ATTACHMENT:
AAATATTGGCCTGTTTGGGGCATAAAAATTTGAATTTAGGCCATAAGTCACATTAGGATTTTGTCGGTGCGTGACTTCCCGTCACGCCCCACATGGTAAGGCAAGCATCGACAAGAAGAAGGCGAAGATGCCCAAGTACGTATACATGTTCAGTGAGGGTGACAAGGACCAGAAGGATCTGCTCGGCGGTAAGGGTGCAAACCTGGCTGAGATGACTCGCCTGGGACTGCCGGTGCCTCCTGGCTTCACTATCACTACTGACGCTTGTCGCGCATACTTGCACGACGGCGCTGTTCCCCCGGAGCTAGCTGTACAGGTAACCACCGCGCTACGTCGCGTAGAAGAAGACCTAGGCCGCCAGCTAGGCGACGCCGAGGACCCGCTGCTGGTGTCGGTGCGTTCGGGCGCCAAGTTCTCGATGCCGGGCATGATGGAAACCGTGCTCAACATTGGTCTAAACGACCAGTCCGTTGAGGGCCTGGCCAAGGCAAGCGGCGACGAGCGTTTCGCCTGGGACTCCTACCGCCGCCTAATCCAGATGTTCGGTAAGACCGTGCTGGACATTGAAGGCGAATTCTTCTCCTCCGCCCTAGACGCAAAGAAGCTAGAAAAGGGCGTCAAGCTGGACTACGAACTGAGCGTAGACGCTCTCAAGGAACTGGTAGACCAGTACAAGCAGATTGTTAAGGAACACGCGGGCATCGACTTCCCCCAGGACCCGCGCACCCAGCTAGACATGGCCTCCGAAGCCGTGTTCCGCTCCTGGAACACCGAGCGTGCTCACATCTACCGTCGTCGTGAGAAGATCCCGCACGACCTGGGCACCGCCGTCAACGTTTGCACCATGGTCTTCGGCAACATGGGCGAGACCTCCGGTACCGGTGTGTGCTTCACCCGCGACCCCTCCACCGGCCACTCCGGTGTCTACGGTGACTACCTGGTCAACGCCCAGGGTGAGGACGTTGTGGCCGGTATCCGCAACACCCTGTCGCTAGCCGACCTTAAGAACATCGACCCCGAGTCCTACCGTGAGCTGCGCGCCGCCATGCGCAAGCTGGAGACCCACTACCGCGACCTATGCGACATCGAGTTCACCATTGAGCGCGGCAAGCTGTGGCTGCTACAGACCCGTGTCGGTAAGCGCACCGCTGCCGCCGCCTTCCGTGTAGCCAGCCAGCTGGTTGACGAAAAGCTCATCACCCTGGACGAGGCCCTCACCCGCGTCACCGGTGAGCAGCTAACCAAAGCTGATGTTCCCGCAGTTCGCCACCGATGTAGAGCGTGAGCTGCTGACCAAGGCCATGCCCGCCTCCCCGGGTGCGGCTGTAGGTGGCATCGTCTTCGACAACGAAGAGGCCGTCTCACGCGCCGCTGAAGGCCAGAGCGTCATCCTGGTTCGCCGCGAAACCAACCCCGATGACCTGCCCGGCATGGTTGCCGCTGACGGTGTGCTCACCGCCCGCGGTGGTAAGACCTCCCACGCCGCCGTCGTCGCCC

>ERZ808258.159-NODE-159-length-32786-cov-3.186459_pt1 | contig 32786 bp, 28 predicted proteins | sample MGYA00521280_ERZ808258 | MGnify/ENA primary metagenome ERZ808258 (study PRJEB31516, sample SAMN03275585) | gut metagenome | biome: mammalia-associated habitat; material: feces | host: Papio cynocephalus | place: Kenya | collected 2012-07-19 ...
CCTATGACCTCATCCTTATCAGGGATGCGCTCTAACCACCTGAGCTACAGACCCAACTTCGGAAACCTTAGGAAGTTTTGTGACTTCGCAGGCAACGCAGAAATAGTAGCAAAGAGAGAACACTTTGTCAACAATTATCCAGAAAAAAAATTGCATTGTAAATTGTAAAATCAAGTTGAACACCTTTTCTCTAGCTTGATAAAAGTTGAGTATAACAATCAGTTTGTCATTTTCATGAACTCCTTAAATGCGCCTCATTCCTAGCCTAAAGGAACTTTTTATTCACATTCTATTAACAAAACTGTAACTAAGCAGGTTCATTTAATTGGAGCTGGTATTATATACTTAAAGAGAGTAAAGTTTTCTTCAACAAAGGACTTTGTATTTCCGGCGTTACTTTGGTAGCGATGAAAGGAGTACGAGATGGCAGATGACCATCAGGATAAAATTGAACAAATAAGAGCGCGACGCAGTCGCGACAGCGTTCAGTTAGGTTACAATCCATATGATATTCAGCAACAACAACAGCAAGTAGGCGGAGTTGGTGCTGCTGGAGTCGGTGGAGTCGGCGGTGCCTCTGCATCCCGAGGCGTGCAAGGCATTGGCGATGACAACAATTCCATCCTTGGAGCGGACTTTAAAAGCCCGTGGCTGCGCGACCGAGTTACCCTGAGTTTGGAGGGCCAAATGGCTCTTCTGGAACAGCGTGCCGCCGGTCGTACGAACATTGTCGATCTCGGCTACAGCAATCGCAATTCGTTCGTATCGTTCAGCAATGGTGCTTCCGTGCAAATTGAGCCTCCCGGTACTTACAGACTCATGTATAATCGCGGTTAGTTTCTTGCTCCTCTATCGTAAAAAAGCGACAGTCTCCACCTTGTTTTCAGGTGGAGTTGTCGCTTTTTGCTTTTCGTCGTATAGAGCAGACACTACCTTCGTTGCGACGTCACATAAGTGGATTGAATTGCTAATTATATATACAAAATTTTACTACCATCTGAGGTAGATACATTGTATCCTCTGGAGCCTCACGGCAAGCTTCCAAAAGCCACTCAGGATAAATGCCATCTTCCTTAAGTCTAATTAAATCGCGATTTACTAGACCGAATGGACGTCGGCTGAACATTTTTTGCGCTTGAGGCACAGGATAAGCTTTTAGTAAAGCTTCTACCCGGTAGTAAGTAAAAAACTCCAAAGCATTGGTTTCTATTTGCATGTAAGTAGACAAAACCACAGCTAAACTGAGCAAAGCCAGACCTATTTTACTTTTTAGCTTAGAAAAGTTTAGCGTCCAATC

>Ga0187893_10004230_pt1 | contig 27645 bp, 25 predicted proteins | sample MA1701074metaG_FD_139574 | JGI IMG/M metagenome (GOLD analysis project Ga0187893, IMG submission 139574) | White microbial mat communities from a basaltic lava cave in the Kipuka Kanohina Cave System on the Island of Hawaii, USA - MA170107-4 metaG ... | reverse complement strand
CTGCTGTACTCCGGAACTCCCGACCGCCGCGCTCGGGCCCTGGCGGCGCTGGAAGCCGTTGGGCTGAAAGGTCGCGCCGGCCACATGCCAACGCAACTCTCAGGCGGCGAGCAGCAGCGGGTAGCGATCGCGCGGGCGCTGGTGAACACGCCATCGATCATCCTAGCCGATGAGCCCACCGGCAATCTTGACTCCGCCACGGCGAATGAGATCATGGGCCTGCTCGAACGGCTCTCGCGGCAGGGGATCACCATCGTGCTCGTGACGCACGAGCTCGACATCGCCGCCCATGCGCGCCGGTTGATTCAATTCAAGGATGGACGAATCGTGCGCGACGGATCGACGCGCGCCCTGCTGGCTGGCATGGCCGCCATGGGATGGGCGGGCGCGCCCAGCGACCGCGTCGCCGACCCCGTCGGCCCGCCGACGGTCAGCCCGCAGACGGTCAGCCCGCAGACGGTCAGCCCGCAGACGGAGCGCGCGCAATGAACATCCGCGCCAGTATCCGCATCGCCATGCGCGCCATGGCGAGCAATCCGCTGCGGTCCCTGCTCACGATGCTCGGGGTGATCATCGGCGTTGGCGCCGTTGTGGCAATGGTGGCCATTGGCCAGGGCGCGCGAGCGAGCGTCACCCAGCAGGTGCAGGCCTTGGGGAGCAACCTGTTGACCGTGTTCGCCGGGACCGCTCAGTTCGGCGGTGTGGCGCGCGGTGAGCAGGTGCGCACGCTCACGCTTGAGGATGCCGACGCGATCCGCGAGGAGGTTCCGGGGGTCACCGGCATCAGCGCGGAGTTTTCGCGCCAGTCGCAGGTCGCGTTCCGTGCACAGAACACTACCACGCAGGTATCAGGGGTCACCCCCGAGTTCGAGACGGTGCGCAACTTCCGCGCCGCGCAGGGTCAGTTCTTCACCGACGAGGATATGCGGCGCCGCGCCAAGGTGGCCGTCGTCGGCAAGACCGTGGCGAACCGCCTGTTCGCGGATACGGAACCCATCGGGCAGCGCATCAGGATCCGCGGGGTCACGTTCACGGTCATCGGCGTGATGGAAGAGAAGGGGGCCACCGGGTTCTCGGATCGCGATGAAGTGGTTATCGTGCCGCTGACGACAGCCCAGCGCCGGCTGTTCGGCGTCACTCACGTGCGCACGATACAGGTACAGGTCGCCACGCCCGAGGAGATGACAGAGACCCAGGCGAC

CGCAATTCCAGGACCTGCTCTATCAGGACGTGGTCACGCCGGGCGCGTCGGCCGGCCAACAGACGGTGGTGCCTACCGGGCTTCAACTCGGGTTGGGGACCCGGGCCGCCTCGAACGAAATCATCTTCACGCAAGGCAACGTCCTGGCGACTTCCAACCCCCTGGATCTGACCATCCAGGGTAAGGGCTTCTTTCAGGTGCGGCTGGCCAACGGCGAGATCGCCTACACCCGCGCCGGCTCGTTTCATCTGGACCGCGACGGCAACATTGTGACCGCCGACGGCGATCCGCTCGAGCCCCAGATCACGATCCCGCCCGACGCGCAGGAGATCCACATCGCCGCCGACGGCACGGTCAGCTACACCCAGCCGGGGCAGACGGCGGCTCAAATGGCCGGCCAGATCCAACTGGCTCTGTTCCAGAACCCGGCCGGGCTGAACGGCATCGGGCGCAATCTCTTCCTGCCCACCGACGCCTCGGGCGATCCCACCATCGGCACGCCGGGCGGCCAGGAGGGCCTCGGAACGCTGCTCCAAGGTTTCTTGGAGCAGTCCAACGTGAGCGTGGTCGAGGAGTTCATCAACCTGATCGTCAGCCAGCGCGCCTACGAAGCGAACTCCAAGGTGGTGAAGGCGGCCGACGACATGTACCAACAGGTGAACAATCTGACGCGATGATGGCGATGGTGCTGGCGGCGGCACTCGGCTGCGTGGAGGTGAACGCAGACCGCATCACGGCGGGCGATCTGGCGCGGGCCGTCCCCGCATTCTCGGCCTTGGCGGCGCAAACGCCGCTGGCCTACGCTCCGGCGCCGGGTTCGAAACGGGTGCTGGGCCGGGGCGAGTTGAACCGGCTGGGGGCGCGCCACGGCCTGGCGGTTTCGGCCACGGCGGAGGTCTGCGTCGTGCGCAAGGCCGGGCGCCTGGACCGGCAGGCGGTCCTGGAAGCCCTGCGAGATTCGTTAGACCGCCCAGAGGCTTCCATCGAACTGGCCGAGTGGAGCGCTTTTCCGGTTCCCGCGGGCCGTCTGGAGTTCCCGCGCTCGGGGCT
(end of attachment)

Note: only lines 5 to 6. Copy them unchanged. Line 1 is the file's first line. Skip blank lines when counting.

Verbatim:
CTGCTGTACTCCGGAACTCCCGACCGCCGCGCTCGGGCCCTGGCGGCGCTGGAAGCCGTTGGGCTGAAAGGTCGCGCCGGCCACATGCCAACGCAACTCTCAGGCGGCGAGCAGCAGCGGGTAGCGATCGCGCGGGCGCTGGTGAACACGCCATCGATCATCCTAGCCGATGAGCCCACCGGCAATCTTGACTCCGCCACGGCGAATGAGATCATGGGCCTGCTCGAACGGCTCTCGCGGCAGGGGATCACCATCGTGCTCGTGACGCACGAGCTCGACATCGCCGCCCATGCGCGCCGGTTGATTCAATTCAAGGATGGACGAATCGTGCGCGACGGATCGACGCGCGCCCTGCTGGCTGGCATGGCCGCCATGGGATGGGCGGGCGCGCCCAGCGACCGCGTCGCCGACCCCGTCGGCCCGCCGACGGTCAGCCCGCAGACGGTCAGCCCGCAGACGGTCAGCCCGCAGACGGAGCGCGCGCAATGAACATCCGCGCCAGTATCCGCATCGCCATGCGCGCCATGGCGAGCAATCCGCTGCGGTCCCTGCTCACGATGCTCGGGGTGATCATCGGCGTTGGCGCCGTTGTGGCAATGGTGGCCATTGGCCAGGGCGCGCGAGCGAGCGTCACCCAGCAGGTGCAGGCCTTGGGGAGCAACCTGTTGACCGTGTTCGCCGGGACCGCTCAGTTCGGCGGTGTGGCGCGCGGTGAGCAGGTGCGCACGCTCACGCTTGAGGATGCCGACGCGATCCGCGAGGAGGTTCCGGGGGTCACCGGCATCAGCGCGGAGTTTTCGCGCCAGTCGCAGGTCGCGTTCCGTGCACAGAACACTACCACGCAGGTATCAGGGGTCACCCCCGAGTTCGAGACGGTGCGCAACTTCCGCGCCGCGCAGGGTCAGTTCTTCACCGACGAGGATATGCGGCGCCGCGCCAAGGTGGCCGTCGTCGGCAAGACCGTGGCGAACCGCCTGTTCGCGGATACGGAACCCATCGGGCAGCGCATCAGGATCCGCGGGGTCACGTTCACGGTCATCGGCGTGATGGAAGAGAAGGGGGCCACCGGGTTCTCGGATCGCGATGAAGTGGTTATCGTGCCGCTGACGACAGCCCAGCGCCGGCTGTTCGGCGTCACTCACGTGCGCACGATACAGGTACAGGTCGCCACGCCCGAGGAGATGACAGAGACCCAGGCGAC

CGCAATTCCAGGACCTGCTCTATCAGGACGTGGTCACGCCGGGCGCGTCGGCCGGCCAACAGACGGTGGTGCCTACCGGGCTTCAACTCGGGTTGGGGACCCGGGCCGCCTCGAACGAAATCATCTTCACGCAAGGCAACGTCCTGGCGACTTCCAACCCCCTGGATCTGACCATCCAGGGTAAGGGCTTCTTTCAGGTGCGGCTGGCCAACGGCGAGATCGCCTACACCCGCGCCGGCTCGTTTCATCTGGACCGCGACGGCAACATTGTGACCGCCGACGGCGATCCGCTCGAGCCCCAGATCACGATCCCGCCCGACGCGCAGGAGATCCACATCGCCGCCGACGGCACGGTCAGCTACACCCAGCCGGGGCAGACGGCGGCTCAAATGGCCGGCCAGATCCAACTGGCTCTGTTCCAGAACCCGGCCGGGCTGAACGGCATCGGGCGCAATCTCTTCCTGCCCACCGACGCCTCGGGCGATCCCACCATCGGCACGCCGGGCGGCCAGGAGGGCCTCGGAACGCTGCTCCAAGGTTTCTTGGAGCAGTCCAACGTGAGCGTGGTCGAGGAGTTCATCAACCTGATCGTCAGCCAGCGCGCCTACGAAGCGAACTCCAAGGTGGTGAAGGCGGCCGACGACATGTACCAACAGGTGAACAATCTGACGCGATGATGGCGATGGTGCTGGCGGCGGCACTCGGCTGCGTGGAGGTGAACGCAGACCGCATCACGGCGGGCGATCTGGCGCGGGCCGTCCCCGCATTCTCGGCCTTGGCGGCGCAAACGCCGCTGGCCTACGCTCCGGCGCCGGGTTCGAAACGGGTGCTGGGCCGGGGCGAGTTGAACCGGCTGGGGGCGCGCCACGGCCTGGCGGTTTCGGCCACGGCGGAGGTCTGCGTCGTGCGCAAGGCCGGGCGCCTGGACCGGCAGGCGGTCCTGGAAGCCCTGCGAGATTCGTTAGACCGCCCAGAGGCTTCCATCGAACTGGCCGAGTGGAGCGCTTTTCCGGTTCCCGCGGGCCGTCTGGAGTTCCCGCGCTCGGGGCT